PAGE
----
“A small amount of defoliation started last Friday (8/25) and more will go out when we have heat and sunshine. For right now, though, we’re waiting for this storm (Harvey) to pass through.
“We treated some later cotton last week for worm escapes and are pretty well satisfied with the results. We’re getting a lot of regrowth. We had all that rain early in the month and in places 8 to 12 inches fell over 2 or 3 weeks.
“Target spot has been bad in the bottom canopy in the bigger cotton and shed has increased – both leaves and bolls in the bottom and fruit on the top. A lot of this cotton looks like it got nitrogen in the last week – it’s as green as a gourd and will not quit. With that shed, energy that would have gone into filling bolls is now going into regrowth.
“A big portion of the corn has been harvested. Some soybean harvest started last week. We’re still dealing with redbanded stink bugs (RBSB), and length of control in some cases hasn’t been what we expected. I think that’s due to a combination of more pressure and showers that have washed off materials at times.
“We averaged 1.5 RBSB sprays on early beans and could end up with 3 or more sprays on later beans, plus 1 to 2 shots for loopers in later fields. Budgets have been blown out of the water, particularly in later soybeans.”
Larry Walker, Walker Cotton Technical Services, Flintville, Tennessee
“We finally had 10 days without rain. We made our peak bloom shot of Pix to control growth and it looks like the crop is now moving towards finishing up.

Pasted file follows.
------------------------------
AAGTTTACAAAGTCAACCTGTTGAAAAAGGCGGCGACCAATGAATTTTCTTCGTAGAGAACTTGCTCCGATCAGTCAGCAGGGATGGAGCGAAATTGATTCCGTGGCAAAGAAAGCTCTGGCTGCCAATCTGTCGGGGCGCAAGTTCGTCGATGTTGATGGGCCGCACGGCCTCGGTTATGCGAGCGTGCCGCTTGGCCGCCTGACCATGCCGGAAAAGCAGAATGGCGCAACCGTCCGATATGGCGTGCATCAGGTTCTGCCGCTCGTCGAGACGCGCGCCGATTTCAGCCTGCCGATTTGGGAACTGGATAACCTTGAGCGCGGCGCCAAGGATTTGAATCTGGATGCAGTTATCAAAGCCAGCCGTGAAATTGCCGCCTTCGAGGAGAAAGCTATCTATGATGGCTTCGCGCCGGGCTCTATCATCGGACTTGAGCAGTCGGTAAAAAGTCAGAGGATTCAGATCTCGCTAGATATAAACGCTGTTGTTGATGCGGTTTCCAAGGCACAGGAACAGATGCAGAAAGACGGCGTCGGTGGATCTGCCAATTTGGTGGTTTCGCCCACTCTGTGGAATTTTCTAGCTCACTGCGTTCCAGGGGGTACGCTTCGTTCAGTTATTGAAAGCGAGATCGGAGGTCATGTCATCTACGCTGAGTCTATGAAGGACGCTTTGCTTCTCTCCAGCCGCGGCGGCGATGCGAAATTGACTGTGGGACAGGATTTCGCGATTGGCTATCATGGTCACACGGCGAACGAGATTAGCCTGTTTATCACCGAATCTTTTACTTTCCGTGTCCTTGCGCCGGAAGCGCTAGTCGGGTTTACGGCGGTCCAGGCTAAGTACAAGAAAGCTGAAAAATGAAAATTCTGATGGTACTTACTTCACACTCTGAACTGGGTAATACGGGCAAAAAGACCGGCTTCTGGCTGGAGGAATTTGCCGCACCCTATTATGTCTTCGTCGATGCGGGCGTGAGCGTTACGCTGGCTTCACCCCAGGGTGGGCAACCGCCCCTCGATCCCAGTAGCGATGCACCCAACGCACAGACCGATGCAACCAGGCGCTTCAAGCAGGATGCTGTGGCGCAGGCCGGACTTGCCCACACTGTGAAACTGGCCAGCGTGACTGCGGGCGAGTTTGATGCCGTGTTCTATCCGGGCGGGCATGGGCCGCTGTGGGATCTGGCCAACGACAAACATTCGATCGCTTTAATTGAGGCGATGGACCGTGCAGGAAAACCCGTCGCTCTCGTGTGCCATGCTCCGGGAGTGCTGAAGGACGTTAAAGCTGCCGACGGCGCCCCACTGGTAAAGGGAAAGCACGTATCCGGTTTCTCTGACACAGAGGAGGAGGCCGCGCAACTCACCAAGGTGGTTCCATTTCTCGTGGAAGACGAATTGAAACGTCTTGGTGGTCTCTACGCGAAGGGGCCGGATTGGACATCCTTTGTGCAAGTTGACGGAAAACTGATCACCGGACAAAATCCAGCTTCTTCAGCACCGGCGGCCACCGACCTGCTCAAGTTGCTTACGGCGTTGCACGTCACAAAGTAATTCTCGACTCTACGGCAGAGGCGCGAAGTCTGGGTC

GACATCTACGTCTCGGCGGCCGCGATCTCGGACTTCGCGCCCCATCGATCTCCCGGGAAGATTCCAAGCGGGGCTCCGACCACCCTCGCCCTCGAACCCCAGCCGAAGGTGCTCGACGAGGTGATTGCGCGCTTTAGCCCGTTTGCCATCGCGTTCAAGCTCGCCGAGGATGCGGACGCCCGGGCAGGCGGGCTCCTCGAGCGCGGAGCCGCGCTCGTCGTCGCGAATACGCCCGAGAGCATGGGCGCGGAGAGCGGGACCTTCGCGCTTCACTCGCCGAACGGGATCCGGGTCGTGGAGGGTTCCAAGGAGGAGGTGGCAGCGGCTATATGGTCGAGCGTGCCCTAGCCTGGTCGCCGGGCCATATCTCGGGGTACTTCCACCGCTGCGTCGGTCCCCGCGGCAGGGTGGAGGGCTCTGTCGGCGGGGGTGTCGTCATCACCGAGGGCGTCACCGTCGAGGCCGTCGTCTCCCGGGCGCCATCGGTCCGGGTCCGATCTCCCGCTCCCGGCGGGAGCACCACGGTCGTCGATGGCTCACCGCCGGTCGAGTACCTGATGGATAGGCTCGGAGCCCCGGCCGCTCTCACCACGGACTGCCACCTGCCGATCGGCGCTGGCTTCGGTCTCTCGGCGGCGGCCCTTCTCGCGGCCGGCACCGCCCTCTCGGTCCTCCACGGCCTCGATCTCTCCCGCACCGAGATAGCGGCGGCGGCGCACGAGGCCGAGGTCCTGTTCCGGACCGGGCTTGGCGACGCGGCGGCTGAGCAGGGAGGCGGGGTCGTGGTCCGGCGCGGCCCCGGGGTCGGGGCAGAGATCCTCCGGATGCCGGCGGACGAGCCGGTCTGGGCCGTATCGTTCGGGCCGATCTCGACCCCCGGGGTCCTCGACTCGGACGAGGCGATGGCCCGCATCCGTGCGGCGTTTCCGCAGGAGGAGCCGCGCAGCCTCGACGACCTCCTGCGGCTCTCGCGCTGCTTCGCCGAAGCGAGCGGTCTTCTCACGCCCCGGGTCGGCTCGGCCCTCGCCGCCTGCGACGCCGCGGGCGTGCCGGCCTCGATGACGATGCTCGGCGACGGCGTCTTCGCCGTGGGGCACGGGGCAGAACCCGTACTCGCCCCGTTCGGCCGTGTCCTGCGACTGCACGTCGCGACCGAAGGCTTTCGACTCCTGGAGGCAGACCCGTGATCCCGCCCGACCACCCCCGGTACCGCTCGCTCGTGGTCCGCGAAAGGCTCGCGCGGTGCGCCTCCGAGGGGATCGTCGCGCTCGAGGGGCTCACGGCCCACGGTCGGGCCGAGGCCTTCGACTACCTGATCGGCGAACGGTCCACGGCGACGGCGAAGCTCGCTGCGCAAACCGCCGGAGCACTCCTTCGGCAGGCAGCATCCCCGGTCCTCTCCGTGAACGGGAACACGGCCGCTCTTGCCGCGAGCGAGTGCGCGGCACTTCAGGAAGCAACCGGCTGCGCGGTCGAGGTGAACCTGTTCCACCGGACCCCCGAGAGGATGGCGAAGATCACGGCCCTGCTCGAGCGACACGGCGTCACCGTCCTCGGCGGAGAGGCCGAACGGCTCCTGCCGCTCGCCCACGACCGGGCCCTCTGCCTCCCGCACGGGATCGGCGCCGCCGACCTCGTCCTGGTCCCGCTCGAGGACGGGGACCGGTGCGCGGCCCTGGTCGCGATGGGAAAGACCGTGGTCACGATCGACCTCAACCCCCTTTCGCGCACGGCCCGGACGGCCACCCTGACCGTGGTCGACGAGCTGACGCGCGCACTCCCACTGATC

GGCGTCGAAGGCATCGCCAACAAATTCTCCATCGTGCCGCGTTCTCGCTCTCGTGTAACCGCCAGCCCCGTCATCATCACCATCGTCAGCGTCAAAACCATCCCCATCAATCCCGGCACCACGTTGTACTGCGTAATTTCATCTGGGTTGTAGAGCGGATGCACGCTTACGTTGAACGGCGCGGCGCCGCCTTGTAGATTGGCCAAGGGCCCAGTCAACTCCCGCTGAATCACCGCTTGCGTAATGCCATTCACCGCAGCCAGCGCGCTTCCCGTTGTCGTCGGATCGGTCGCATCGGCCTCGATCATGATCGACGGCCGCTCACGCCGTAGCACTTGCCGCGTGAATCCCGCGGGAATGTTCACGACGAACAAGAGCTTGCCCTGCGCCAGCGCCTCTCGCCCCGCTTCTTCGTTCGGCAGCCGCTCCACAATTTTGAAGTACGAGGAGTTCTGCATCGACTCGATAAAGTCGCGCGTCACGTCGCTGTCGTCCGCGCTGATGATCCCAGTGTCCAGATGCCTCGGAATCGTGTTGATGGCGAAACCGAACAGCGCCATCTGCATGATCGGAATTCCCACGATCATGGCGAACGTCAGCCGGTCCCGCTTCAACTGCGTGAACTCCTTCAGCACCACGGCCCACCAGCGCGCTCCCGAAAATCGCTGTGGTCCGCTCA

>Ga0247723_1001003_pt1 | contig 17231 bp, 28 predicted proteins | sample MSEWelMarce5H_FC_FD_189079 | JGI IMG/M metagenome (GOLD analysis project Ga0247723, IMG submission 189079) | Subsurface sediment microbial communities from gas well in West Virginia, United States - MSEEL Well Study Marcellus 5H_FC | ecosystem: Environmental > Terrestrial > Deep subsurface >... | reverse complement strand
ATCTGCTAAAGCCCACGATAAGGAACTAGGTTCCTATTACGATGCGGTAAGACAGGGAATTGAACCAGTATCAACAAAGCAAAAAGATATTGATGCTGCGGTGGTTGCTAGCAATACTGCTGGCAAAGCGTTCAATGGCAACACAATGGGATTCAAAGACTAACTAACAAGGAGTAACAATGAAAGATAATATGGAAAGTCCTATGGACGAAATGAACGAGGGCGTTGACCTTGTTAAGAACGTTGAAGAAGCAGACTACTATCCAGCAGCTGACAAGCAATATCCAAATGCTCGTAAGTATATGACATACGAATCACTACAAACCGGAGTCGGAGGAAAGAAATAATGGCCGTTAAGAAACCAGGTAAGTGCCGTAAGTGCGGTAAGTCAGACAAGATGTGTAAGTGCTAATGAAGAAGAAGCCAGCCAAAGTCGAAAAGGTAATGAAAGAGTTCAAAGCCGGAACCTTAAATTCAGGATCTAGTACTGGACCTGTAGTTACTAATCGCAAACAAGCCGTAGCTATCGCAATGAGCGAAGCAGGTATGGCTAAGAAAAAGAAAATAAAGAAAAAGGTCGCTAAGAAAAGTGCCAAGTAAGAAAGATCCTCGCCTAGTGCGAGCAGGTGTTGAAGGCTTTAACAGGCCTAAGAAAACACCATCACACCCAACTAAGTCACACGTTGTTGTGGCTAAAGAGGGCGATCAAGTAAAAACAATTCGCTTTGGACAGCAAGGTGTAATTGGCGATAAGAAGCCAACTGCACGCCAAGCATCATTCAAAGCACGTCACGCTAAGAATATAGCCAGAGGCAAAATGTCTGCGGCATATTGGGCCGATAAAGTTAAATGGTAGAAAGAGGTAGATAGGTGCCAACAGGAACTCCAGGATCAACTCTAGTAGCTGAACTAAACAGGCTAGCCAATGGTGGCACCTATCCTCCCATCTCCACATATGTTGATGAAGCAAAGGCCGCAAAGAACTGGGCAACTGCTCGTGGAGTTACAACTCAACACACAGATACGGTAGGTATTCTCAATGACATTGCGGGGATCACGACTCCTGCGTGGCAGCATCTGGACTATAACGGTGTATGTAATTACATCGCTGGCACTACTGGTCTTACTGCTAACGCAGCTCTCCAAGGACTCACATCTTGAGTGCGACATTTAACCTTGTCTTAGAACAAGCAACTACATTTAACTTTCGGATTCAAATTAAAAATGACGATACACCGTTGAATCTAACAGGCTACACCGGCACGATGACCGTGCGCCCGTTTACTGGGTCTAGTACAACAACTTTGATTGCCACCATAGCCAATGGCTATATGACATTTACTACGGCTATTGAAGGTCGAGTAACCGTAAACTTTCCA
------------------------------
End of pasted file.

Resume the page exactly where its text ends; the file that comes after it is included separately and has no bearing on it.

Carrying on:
“We were hitting some ideal temperatures, with highs in the low 90s and lows in the 70s. Cotton had ample soil moisture and it really grew. This past week we could tell that the color had changed as the fruit began pulling in potassium to fill out bolls. We’re 6 weeks from applying our first harvest.
“We treated worms once and got through that without any issues. That was around August 11-15 and we also applied Pix and boron.
“We’ve seen some kudzu bugs this year but hardly in big numbers. A few loopers are out there. About 20% are soybean loopers, with the rest cabbage loopers. Defoliation is running less than 10%, with zero pod feeding, so we’re just monitoring them right now. I’ve hardly found any stink bugs in soybeans. What few that turned up in cotton would have been taken out when we sprayed for worms.”
Lee Rogers, Rogers Entomological Service, Steele, Missouri
“We’re getting right at the end with cotton. We’ve been spraying a little for worms and treating a small amount of late cotton for plant bugs. But much of this crop is winding down and after this week I think we’ll be finished with insects.